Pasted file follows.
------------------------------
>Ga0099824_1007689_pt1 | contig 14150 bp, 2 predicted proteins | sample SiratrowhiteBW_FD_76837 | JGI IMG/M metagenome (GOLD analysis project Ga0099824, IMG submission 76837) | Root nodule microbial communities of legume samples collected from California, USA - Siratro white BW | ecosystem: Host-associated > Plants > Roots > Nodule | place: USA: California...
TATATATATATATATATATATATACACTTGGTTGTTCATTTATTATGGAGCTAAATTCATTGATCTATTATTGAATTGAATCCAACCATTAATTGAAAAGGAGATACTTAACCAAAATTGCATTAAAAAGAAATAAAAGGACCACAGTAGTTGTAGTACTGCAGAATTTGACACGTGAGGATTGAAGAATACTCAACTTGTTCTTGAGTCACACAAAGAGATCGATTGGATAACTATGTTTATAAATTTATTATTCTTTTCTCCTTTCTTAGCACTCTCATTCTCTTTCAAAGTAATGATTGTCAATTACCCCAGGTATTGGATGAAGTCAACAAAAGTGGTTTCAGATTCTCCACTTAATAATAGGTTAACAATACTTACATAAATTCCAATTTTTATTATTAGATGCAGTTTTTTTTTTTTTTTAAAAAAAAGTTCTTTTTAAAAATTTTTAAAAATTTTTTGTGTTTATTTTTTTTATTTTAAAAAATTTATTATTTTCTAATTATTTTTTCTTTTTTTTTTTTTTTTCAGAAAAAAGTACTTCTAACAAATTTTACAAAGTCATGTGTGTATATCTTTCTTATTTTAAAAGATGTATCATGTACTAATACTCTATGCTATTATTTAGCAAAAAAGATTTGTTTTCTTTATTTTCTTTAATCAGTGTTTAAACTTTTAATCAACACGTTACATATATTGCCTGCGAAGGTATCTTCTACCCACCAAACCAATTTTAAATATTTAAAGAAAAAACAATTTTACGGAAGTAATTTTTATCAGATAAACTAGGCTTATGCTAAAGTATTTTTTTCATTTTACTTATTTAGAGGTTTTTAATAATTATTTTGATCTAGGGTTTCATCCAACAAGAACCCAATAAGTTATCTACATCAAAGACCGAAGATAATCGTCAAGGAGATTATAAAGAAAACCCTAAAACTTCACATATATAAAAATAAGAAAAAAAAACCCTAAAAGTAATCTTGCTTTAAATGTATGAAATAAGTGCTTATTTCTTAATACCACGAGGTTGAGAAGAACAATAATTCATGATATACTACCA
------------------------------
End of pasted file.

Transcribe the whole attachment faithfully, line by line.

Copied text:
>Ga0099824_1007689_pt1 | contig 14150 bp, 2 predicted proteins | sample SiratrowhiteBW_FD_76837 | JGI IMG/M metagenome (GOLD analysis project Ga0099824, IMG submission 76837) | Root nodule microbial communities of legume samples collected from California, USA - Siratro white BW | ecosystem: Host-associated > Plants > Roots > Nodule | place: USA: California...
TATATATATATATATATATATATACACTTGGTTGTTCATTTATTATGGAGCTAAATTCATTGATCTATTATTGAATTGAATCCAACCATTAATTGAAAAGGAGATACTTAACCAAAATTGCATTAAAAAGAAATAAAAGGACCACAGTAGTTGTAGTACTGCAGAATTTGACACGTGAGGATTGAAGAATACTCAACTTGTTCTTGAGTCACACAAAGAGATCGATTGGATAACTATGTTTATAAATTTATTATTCTTTTCTCCTTTCTTAGCACTCTCATTCTCTTTCAAAGTAATGATTGTCAATTACCCCAGGTATTGGATGAAGTCAACAAAAGTGGTTTCAGATTCTCCACTTAATAATAGGTTAACAATACTTACATAAATTCCAATTTTTATTATTAGATGCAGTTTTTTTTTTTTTTTAAAAAAAAGTTCTTTTTAAAAATTTTTAAAAATTTTTTGTGTTTATTTTTTTTATTTTAAAAAATTTATTATTTTCTAATTATTTTTTCTTTTTTTTTTTTTTTTCAGAAAAAAGTACTTCTAACAAATTTTACAAAGTCATGTGTGTATATCTTTCTTATTTTAAAAGATGTATCATGTACTAATACTCTATGCTATTATTTAGCAAAAAAGATTTGTTTTCTTTATTTTCTTTAATCAGTGTTTAAACTTTTAATCAACACGTTACATATATTGCCTGCGAAGGTATCTTCTACCCACCAAACCAATTTTAAATATTTAAAGAAAAAACAATTTTACGGAAGTAATTTTTATCAGATAAACTAGGCTTATGCTAAAGTATTTTTTTCATTTTACTTATTTAGAGGTTTTTAATAATTATTTTGATCTAGGGTTTCATCCAACAAGAACCCAATAAGTTATCTACATCAAAGACCGAAGATAATCGTCAAGGAGATTATAAAGAAAACCCTAAAACTTCACATATATAAAAATAAGAAAAAAAAACCCTAAAAGTAATCTTGCTTTAAATGTATGAAATAAGTGCTTATTTCTTAATACCACGAGGTTGAGAAGAACAATAATTCATGATATACTACCA